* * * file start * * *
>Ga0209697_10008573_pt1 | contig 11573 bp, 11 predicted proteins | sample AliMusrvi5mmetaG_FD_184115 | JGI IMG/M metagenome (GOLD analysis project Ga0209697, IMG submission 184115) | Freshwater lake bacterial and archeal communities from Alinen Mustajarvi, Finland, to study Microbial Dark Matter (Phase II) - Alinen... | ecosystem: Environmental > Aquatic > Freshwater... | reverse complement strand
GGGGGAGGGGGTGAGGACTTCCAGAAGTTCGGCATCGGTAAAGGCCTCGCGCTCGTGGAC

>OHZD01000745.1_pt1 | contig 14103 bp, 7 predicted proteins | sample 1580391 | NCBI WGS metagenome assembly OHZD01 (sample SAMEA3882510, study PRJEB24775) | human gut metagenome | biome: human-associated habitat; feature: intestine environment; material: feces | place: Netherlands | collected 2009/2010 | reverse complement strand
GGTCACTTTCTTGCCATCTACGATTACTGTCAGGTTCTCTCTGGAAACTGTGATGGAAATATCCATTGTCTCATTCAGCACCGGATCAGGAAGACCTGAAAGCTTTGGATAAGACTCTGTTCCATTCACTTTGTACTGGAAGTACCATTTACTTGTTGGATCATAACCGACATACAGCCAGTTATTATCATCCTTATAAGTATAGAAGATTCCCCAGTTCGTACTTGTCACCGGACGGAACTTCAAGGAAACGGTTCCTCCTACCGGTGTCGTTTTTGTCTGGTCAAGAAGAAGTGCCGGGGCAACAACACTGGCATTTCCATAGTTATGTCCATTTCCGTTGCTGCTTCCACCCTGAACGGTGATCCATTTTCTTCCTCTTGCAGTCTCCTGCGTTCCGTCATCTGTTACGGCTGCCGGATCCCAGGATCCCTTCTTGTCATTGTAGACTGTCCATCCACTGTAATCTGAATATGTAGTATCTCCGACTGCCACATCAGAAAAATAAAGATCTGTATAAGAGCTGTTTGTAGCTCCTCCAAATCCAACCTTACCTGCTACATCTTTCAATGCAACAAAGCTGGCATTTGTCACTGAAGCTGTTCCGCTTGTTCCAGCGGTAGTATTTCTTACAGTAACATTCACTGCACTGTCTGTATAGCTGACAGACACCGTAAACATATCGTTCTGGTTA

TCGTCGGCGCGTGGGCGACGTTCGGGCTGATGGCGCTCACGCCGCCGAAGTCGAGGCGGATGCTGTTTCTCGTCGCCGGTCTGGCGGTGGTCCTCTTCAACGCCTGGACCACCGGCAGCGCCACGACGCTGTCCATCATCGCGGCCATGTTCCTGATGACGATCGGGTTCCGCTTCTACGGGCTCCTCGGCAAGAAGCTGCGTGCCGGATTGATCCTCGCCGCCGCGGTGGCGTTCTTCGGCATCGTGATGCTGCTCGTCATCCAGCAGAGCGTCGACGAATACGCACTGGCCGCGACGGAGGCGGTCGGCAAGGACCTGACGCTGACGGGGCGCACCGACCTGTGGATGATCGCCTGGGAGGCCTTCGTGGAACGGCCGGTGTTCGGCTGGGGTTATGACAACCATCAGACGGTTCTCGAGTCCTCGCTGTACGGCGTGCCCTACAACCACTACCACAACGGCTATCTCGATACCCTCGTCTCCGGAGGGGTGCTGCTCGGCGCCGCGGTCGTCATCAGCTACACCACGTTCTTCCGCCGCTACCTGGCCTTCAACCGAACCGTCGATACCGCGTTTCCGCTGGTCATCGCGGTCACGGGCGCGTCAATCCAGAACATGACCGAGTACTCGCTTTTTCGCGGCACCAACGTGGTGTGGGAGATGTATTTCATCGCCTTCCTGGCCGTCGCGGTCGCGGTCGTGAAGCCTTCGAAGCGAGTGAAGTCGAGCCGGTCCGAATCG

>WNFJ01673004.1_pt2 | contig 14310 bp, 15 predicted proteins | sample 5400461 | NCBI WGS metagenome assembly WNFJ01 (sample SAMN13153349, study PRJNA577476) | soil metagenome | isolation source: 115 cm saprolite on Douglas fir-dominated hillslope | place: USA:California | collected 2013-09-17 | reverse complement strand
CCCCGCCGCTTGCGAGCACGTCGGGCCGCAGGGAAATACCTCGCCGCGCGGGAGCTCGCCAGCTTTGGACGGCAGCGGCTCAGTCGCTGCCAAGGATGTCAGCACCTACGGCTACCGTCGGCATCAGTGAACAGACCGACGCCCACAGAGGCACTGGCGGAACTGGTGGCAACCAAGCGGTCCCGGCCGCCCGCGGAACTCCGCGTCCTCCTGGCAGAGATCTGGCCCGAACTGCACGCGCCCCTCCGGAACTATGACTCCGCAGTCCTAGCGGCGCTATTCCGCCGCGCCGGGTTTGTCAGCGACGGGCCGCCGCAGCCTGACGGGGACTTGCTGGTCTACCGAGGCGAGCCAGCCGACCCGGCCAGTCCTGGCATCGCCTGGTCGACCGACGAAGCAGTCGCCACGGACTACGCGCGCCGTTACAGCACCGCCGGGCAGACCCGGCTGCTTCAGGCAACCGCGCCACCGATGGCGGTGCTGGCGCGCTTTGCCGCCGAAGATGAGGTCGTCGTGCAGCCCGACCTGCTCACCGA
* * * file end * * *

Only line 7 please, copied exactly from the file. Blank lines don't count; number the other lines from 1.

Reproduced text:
CCCCGCCGCTTGCGAGCACGTCGGGCCGCAGGGAAATACCTCGCCGCGCGGGAGCTCGCCAGCTTTGGACGGCAGCGGCTCAGTCGCTGCCAAGGATGTCAGCACCTACGGCTACCGTCGGCATCAGTGAACAGACCGACGCCCACAGAGGCACTGGCGGAACTGGTGGCAACCAAGCGGTCCCGGCCGCCCGCGGAACTCCGCGTCCTCCTGGCAGAGATCTGGCCCGAACTGCACGCGCCCCTCCGGAACTATGACTCCGCAGTCCTAGCGGCGCTATTCCGCCGCGCCGGGTTTGTCAGCGACGGGCCGCCGCAGCCTGACGGGGACTTGCTGGTCTACCGAGGCGAGCCAGCCGACCCGGCCAGTCCTGGCATCGCCTGGTCGACCGACGAAGCAGTCGCCACGGACTACGCGCGCCGTTACAGCACCGCCGGGCAGACCCGGCTGCTTCAGGCAACCGCGCCACCGATGGCGGTGCTGGCGCGCTTTGCCGCCGAAGATGAGGTCGTCGTGCAGCCCGACCTGCTCACCGA